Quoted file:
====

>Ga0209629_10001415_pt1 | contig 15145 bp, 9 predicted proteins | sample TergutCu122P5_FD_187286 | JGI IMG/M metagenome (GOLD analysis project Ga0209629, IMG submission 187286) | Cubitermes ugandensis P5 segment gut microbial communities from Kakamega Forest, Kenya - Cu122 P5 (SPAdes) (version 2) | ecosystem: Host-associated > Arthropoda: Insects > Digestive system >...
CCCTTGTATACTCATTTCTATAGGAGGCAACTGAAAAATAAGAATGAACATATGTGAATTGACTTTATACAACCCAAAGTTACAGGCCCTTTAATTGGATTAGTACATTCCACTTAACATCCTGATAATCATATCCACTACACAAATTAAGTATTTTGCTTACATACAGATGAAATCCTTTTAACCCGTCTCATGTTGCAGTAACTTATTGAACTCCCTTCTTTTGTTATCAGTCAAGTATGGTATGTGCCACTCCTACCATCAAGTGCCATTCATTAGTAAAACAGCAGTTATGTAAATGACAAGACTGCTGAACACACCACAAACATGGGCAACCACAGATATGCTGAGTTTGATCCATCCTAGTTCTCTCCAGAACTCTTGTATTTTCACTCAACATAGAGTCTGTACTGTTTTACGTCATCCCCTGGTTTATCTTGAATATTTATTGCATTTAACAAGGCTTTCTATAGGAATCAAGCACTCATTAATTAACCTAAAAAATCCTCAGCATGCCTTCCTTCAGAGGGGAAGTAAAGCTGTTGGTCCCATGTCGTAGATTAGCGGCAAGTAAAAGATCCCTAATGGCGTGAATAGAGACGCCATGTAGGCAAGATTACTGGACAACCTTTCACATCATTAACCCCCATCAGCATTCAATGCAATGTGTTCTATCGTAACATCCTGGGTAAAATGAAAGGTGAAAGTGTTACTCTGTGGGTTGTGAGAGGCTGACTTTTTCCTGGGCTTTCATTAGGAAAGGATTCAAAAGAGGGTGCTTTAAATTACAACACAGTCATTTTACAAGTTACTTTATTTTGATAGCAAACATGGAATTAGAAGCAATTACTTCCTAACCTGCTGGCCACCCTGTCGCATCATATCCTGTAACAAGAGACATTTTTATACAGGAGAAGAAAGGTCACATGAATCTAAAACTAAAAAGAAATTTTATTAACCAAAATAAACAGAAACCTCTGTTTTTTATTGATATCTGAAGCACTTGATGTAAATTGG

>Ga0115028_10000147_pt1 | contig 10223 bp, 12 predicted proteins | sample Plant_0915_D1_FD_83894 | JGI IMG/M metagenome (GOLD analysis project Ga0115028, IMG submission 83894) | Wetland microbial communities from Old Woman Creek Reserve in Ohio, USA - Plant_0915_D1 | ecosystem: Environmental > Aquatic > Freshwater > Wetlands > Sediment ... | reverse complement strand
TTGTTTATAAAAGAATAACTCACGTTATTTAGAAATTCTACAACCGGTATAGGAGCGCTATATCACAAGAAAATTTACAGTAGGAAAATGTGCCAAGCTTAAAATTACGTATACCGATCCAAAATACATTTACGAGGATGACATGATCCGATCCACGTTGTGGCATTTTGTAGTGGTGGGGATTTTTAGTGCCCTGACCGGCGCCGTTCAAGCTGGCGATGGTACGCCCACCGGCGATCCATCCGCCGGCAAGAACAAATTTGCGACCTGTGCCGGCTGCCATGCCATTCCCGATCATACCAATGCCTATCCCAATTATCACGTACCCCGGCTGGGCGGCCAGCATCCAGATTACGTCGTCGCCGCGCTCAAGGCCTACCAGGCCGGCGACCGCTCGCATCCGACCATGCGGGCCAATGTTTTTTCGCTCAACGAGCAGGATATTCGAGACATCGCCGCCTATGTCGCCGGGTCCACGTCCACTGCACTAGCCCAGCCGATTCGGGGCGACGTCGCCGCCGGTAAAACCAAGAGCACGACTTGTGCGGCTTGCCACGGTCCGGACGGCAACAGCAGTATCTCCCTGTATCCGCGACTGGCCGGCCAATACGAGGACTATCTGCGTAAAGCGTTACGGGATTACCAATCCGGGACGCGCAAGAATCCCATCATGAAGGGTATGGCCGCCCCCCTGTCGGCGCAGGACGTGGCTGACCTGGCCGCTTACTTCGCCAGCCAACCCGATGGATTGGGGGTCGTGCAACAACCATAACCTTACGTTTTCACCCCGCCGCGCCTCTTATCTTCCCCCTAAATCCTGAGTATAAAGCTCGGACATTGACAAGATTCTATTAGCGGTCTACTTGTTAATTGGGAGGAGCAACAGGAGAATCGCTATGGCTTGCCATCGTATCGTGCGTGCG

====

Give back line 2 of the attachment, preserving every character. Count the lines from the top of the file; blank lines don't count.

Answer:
CCCTTGTATACTCATTTCTATAGGAGGCAACTGAAAAATAAGAATGAACATATGTGAATTGACTTTATACAACCCAAAGTTACAGGCCCTTTAATTGGATTAGTACATTCCACTTAACATCCTGATAATCATATCCACTACACAAATTAAGTATTTTGCTTACATACAGATGAAATCCTTTTAACCCGTCTCATGTTGCAGTAACTTATTGAACTCCCTTCTTTTGTTATCAGTCAAGTATGGTATGTGCCACTCCTACCATCAAGTGCCATTCATTAGTAAAACAGCAGTTATGTAAATGACAAGACTGCTGAACACACCACAAACATGGGCAACCACAGATATGCTGAGTTTGATCCATCCTAGTTCTCTCCAGAACTCTTGTATTTTCACTCAACATAGAGTCTGTACTGTTTTACGTCATCCCCTGGTTTATCTTGAATATTTATTGCATTTAACAAGGCTTTCTATAGGAATCAAGCACTCATTAATTAACCTAAAAAATCCTCAGCATGCCTTCCTTCAGAGGGGAAGTAAAGCTGTTGGTCCCATGTCGTAGATTAGCGGCAAGTAAAAGATCCCTAATGGCGTGAATAGAGACGCCATGTAGGCAAGATTACTGGACAACCTTTCACATCATTAACCCCCATCAGCATTCAATGCAATGTGTTCTATCGTAACATCCTGGGTAAAATGAAAGGTGAAAGTGTTACTCTGTGGGTTGTGAGAGGCTGACTTTTTCCTGGGCTTTCATTAGGAAAGGATTCAAAAGAGGGTGCTTTAAATTACAACACAGTCATTTTACAAGTTACTTTATTTTGATAGCAAACATGGAATTAGAAGCAATTACTTCCTAACCTGCTGGCCACCCTGTCGCATCATATCCTGTAACAAGAGACATTTTTATACAGGAGAAGAAAGGTCACATGAATCTAAAACTAAAAAGAAATTTTATTAACCAAAATAAACAGAAACCTCTGTTTTTTATTGATATCTGAAGCACTTGATGTAAATTGG